5 Simple Core Exercises for Increased Stability and Strength

core exercises advance rehab pt

What is the Core?

The core is not just the rectus abdominus muscle, casually referred to as the Abs, but rather the core is a series of muscles all connected through fascial links that stabilize the spine to produce, transmit, and receive forces generated by the extremities. To function properly, the core requires proper timing and sequencing (achieved through training) of muscle activation for increased stability and force production.

Benefits of Having a Strong Core:

  • Force production- With a strong core, the body spends less time and resources trying to produce movement thus making you more efficient. Think about trying to anchor yourself with a rope. You would be more effectively anchored to a light pole compared to kitchen chair. The kitchen chair is going to move and give way when tugged at thus creating an unstable base. The core is similar. You want you core to be stable, so when it is tugged at from the arms and from the legs, there is a strong base from which you can generate power.
  • Injury prevention- Current research suggests that decreased core stability increases the risk for injuries, particularly low back injuries. Without adequate stability to the spine during movements, increased tension is placed on boney structure and disc putting them at risk. Low back pain is one of the most common movement disorders seen by physical therapist each day. Most of these injuries can be avoided with simple core retraining and strengthening. Not only can increased core stability reduce low back injury, but it can also reduce the risk for lower extremity injury by providing a stable base for which the legs can move. With a stable base increase stress will be place on lower extremity ligaments for support. Proximal stability for distal mobility.

Start at the Basics:

Gaining a strong core does not take equipment or a gym membership. Many core exercises can be done with just body weight which can be altered to increase the intensity by adjusting your incline relative to gravity or by changing your base of support. Not only does your core need to be strong, but it must have the endurance to last throughout the entire competition.

To build strength, you want to focus on 5-6 repetitions done 3-4 times. If wanting to build endurance, you want to focus on 10-15 repetitions done 3 times. At the end of each set, it is important to feel as though one more repetition would be challenging or near impossible. Below are 5 simple core exercises that can help bring you to the next level. Be sure to adjust the exercise to ensure adequate challenge.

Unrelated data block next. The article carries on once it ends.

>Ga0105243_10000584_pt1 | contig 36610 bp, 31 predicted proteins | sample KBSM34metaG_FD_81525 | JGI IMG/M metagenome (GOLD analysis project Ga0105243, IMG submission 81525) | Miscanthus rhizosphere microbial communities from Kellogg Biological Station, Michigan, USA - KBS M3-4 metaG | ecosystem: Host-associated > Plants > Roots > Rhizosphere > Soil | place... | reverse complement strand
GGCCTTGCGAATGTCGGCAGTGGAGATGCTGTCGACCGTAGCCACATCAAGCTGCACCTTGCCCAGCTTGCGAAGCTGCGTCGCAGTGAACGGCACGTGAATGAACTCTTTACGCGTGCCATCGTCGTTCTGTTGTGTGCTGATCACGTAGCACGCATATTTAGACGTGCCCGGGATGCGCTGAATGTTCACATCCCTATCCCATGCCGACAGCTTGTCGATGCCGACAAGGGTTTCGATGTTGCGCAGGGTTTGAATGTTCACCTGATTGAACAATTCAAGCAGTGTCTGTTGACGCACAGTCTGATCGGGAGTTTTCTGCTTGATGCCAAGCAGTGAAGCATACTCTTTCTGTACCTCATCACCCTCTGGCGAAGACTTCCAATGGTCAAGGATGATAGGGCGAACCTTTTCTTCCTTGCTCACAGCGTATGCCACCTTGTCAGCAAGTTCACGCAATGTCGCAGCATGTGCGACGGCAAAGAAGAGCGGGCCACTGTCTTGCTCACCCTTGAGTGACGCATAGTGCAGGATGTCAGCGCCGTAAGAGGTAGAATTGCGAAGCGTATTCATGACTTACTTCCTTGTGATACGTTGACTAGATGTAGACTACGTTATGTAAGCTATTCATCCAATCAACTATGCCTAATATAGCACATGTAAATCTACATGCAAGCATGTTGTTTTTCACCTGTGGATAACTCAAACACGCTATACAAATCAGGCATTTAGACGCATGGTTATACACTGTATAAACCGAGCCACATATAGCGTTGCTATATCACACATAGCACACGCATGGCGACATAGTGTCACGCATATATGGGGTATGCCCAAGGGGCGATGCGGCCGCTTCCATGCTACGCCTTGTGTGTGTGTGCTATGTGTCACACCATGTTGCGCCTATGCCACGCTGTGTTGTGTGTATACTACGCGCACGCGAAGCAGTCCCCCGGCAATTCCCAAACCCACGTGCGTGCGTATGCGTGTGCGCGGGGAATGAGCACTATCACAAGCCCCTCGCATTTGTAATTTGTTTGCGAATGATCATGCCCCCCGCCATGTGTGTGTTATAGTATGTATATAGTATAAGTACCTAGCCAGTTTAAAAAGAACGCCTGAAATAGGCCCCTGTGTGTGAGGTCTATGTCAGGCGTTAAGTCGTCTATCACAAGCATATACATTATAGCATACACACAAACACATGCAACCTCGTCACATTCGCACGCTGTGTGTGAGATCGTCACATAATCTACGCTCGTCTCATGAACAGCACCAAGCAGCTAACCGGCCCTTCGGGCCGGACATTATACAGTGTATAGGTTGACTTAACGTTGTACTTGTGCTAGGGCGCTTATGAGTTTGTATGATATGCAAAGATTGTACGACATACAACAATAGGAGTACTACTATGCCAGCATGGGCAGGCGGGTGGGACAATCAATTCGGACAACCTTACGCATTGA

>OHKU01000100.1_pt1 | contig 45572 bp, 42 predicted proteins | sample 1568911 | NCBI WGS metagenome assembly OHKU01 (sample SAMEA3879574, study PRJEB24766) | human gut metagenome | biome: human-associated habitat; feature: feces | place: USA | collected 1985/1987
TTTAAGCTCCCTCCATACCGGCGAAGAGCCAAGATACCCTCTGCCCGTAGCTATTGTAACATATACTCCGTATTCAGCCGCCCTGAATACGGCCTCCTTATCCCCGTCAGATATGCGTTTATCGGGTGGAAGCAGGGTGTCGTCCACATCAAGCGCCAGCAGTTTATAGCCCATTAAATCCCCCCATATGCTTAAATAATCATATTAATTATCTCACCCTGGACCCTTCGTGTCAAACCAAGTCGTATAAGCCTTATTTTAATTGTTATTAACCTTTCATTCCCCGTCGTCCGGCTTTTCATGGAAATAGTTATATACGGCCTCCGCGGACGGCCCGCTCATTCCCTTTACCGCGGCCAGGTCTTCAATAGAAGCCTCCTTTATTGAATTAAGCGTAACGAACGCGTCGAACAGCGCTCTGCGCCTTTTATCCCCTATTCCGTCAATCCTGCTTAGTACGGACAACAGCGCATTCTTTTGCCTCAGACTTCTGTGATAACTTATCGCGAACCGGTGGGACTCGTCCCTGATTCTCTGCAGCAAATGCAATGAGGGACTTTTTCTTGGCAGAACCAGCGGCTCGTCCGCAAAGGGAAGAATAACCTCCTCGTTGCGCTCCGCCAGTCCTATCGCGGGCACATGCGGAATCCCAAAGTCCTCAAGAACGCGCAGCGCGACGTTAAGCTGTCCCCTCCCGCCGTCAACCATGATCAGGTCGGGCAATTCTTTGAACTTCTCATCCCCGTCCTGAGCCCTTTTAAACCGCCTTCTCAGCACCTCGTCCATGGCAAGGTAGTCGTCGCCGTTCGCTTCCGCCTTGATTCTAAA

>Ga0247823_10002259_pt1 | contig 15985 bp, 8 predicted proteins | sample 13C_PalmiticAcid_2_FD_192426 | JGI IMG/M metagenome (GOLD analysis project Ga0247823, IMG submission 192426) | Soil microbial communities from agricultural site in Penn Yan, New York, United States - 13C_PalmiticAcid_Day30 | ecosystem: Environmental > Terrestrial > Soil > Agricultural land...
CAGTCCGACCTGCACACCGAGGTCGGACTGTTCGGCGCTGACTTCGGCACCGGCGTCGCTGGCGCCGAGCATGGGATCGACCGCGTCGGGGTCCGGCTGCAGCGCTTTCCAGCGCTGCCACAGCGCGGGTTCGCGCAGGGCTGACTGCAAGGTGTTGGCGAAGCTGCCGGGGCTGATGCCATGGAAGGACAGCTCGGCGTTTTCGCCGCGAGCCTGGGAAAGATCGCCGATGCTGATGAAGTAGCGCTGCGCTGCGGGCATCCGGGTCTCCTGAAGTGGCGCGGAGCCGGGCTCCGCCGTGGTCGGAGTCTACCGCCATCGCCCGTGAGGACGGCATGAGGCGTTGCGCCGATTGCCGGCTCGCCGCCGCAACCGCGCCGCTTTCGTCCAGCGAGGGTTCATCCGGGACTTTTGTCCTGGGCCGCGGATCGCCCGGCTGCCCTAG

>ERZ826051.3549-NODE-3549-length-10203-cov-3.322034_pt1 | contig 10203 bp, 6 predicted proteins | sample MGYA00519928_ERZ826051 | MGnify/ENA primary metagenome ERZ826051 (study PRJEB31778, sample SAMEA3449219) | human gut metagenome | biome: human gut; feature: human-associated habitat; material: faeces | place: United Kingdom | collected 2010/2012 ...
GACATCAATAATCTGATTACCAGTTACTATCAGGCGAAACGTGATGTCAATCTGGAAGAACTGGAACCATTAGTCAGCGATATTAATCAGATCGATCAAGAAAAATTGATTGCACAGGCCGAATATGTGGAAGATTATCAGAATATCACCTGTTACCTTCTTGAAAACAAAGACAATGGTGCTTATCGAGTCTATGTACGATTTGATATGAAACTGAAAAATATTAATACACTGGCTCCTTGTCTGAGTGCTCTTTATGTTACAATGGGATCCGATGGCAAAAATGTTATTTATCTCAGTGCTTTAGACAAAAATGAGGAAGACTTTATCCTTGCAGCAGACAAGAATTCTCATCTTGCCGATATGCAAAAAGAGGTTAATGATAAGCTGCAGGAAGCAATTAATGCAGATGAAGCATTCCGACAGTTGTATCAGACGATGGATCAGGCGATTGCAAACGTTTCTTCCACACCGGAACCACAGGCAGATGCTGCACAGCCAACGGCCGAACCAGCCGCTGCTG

Top 5 Core Exercises:

Bridge- Laying on your back with knees bent and feet flat, squeeze your glutes and lift your hips up off the ground. Keep your body in a straight line. You can make the exercises harder by placing a belt around your knees to increase recruitment of the hip abductors, marching while holding a bridge, and doing bridges with one leg.

Dead Bug– First, laying on your back, bring your knee to your chest making a 90-90 position with your hips and knees. Next, bring your hands straight into the air.  Lastly, reach out with opposite arm and leg while keeping your low back into the floor. You can make the exercise easier by keeping one leg on the ground. You can make the exercise harder by pressing your other arm and leg together while reaching out with the opposite.

Sit up- Lay on your back with your knees bent and bring your chest up to meet your knees. You want your chest to be the first thing to reach your knees not your head. To make your sit-ups easier lift your shoulder blades off the ground and pausing for a second. You can make the exercise harder by extending your arms straight behind you.

Plank- While it may seem simple enough a plank is a great way to add core strength. Lay on your stomach and push up onto your hands and toes, keeping your body in a straight line. Draw your heels backwards to engage your glutes. You can make the exercises easier by dropping to your knees. You can increase the challenge by raising a foot or hand into the air or placing your feet on an unstable surface.

Pushups-  A push up more than just is an upper body workout. When done properly a pushup is a plank with upper body movement. Throughout a pushup, you have to engage your core to ensure your back does not sag and the body stays rigid. Use the same modifications for a plank to make the exercise harder or easier.


  • Kibler WB, Press J, Sciascia A. The role of core stability in athletic function. Sports Med. 2006;36(3):189-198. doi:10.2165/00007256-200636030-00001
  • Willardson JM. Core stability training: applications to sports conditioning programs. J Strength Cond Res. 2007;21(3):979-985. doi:10.1519/R-20255.1
  • Willson JD, Dougherty CP, Ireland ML, Davis IM. Core stability and its relationship to lower extremity function and injury. J Am Acad Orthop Surg. 2005;13(5):316-325. doi:10.5435/00124635-200509000-00005
  • Images from WebPT.com/HEP